What happens to African migrants once they land in Italy during the summer?

What happens to migrants once they land in Italy?

Memphis Barker follows their trail through southern Europe
French connection: After 1,300 years, there’s a bridge to Mont Saint-Michel

French connection: After 1,300 years, there’s a bridge to Mont Saint-Michel

The ugly causeway is being dismantled, an elegant connection erected in its place. So everyone’s happy, right?
Frank Mugisha: Uganda's most outspoken gay rights activist on changing people's attitudes, coming out, and the threat of being attacked

Frank Mugisha: 'Coming out was a gradual process '

Uganda's most outspoken gay rights activist on changing people's attitudes, coming out, and the threat of being attacked
Radio 1 to hire 'YouTube-famous' vloggers to broadcast online

Radio 1’s new top ten

The ‘vloggers’ signed up to find twentysomething audience
David Abraham: Big ideas for the small screen

David Abraham: Big ideas for the small screen

A blistering attack on US influence on British television has lifted the savvy head of Channel 4 out of the shadows
Florence Knight's perfect picnic: Make the most of summer's last Bank Holiday weekend

Florence Knight's perfect picnic

Polpetto's head chef shares her favourite recipes from Iced Earl Grey tea to baked peaches, mascarpone & brown sugar meringues...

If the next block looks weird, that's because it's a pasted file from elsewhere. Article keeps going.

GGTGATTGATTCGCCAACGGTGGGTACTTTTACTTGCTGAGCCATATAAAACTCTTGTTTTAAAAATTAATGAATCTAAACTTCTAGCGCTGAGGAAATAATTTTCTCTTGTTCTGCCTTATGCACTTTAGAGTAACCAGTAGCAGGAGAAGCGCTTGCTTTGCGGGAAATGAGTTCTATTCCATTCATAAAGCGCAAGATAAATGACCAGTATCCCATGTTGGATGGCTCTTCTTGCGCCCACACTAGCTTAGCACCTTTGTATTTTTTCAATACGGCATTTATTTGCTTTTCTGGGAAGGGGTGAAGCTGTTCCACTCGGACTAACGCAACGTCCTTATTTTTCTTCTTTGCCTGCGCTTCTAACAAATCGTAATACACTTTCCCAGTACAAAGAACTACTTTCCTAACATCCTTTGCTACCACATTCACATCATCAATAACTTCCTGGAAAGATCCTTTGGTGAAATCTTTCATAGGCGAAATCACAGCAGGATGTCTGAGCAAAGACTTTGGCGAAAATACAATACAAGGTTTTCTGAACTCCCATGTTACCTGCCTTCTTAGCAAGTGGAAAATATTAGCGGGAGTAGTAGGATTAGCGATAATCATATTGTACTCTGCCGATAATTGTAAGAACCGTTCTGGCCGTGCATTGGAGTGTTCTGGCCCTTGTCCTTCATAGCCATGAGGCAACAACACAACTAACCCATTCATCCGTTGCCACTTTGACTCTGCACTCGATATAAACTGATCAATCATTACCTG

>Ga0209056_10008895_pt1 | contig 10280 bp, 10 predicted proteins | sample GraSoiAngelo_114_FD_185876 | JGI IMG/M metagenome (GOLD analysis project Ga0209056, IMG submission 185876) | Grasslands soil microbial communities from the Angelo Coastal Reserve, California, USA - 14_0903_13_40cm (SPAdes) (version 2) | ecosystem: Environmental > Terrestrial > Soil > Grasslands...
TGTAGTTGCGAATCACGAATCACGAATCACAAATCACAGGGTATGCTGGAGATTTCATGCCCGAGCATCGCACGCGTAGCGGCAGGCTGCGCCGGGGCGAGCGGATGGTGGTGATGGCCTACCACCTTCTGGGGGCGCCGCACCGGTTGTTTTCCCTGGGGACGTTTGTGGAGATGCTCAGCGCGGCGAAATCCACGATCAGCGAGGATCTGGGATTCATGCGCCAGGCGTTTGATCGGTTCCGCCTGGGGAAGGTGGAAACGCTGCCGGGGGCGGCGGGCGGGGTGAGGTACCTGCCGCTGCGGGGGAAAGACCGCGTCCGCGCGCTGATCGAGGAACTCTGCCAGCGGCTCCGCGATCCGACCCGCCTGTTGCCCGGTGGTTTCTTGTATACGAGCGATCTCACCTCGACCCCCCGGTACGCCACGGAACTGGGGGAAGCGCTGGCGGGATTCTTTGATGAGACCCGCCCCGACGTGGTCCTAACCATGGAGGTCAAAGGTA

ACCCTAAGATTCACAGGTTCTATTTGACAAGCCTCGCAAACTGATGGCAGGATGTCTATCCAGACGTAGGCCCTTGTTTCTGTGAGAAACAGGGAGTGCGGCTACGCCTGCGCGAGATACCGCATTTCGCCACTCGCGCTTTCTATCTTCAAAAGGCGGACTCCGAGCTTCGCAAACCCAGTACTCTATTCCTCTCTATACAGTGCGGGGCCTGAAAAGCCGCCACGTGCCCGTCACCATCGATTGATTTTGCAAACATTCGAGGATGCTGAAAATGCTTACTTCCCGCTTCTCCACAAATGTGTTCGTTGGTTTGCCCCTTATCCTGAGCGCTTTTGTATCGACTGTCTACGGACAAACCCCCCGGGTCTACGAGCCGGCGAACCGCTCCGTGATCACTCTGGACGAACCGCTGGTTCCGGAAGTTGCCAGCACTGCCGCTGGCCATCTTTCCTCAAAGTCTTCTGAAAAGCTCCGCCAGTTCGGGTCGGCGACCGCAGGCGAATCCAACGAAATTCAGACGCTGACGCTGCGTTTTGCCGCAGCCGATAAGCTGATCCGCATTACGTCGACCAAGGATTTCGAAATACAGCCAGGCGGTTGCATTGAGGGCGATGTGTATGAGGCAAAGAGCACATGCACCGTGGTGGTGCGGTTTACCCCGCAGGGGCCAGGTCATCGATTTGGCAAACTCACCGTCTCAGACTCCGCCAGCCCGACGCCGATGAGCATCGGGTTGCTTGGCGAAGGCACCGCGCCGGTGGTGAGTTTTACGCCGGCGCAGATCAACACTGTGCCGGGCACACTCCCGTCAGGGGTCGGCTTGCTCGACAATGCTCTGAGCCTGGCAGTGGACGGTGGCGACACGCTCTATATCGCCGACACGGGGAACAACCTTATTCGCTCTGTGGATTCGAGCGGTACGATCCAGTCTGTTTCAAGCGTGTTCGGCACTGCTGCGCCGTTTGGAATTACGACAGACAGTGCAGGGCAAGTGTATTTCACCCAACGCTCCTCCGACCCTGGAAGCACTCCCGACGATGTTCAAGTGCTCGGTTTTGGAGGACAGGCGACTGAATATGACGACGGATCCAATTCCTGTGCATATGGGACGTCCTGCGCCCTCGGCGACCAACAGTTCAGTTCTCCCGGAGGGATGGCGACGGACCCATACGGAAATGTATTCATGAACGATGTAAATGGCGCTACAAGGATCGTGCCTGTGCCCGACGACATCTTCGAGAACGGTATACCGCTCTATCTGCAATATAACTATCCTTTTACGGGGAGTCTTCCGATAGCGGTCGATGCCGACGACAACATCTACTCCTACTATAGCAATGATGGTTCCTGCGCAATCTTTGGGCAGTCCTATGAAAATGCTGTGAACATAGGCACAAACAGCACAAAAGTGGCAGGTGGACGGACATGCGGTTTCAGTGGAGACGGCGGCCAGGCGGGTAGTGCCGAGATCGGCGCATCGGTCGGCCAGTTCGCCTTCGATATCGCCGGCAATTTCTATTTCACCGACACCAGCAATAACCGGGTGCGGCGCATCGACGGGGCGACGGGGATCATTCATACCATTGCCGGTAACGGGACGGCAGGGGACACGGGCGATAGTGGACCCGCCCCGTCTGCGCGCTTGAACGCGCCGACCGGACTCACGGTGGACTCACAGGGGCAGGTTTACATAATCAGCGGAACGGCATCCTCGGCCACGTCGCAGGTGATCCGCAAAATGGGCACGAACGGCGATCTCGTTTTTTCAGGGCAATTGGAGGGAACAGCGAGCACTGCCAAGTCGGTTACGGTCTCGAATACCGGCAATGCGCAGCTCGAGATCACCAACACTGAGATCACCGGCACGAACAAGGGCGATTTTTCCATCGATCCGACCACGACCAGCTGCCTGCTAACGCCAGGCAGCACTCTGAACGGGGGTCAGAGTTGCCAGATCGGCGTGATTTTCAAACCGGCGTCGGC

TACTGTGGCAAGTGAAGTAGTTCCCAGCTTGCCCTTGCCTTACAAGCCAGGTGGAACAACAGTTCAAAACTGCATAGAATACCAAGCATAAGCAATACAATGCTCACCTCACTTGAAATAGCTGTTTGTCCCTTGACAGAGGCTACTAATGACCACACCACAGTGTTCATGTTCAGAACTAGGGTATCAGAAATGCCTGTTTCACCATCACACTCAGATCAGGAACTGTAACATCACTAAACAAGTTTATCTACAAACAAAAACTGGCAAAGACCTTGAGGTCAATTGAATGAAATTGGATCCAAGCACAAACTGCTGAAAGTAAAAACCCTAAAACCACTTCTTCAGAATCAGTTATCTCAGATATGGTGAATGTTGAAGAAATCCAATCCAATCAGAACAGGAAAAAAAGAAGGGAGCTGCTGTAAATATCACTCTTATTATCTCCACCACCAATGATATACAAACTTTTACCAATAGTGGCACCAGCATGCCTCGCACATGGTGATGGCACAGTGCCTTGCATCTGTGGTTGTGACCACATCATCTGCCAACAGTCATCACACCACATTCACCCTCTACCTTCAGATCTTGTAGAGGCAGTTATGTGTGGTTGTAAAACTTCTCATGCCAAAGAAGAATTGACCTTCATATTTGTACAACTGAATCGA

Horst P Horst: The fashion photography genius who inspired Madonna comes to the V&A

Horst P Horst comes to the V&A

The London's museum has delved into its archives to stage a far-reaching retrospective celebrating the photographer's six decades of creativity
Mark Hix recipes: Try our chef's summery soups for a real seasonal refresher

Mark Hix's summery soups

Soup isn’t just about comforting broths and steaming hot bowls...
Tim Sherwood column: 'It started as a three-horse race but turned into the Grand National'

Tim Sherwood column

I would have taken the Crystal Palace job if I’d been offered it soon after my interview... but the whole process dragged on so I had to pull out
Eden Hazard: Young, gifted... not yet perfect

Eden Hazard: Young, gifted... not yet perfect

Eden Hazard admits he is still below the level of Ronaldo and Messi but, after a breakthrough season, is ready to thrill Chelsea’s fans
Tim Howard: I’m an old dog. I don’t get too excited

Tim Howard: I’m an old dog. I don’t get too excited

The Everton and US goalkeeper was such a star at the World Cup that the President phoned to congratulate him... not that he knows what the fuss is all about
Match of the Day at 50: Show reminds us that even the most revered BBC institution may have a finite lifespan – thanks to the opposition

Tom Peck on Match of the Day at 50

The show reminds us that even the most revered BBC institution may have a finite lifespan – thanks to the opposition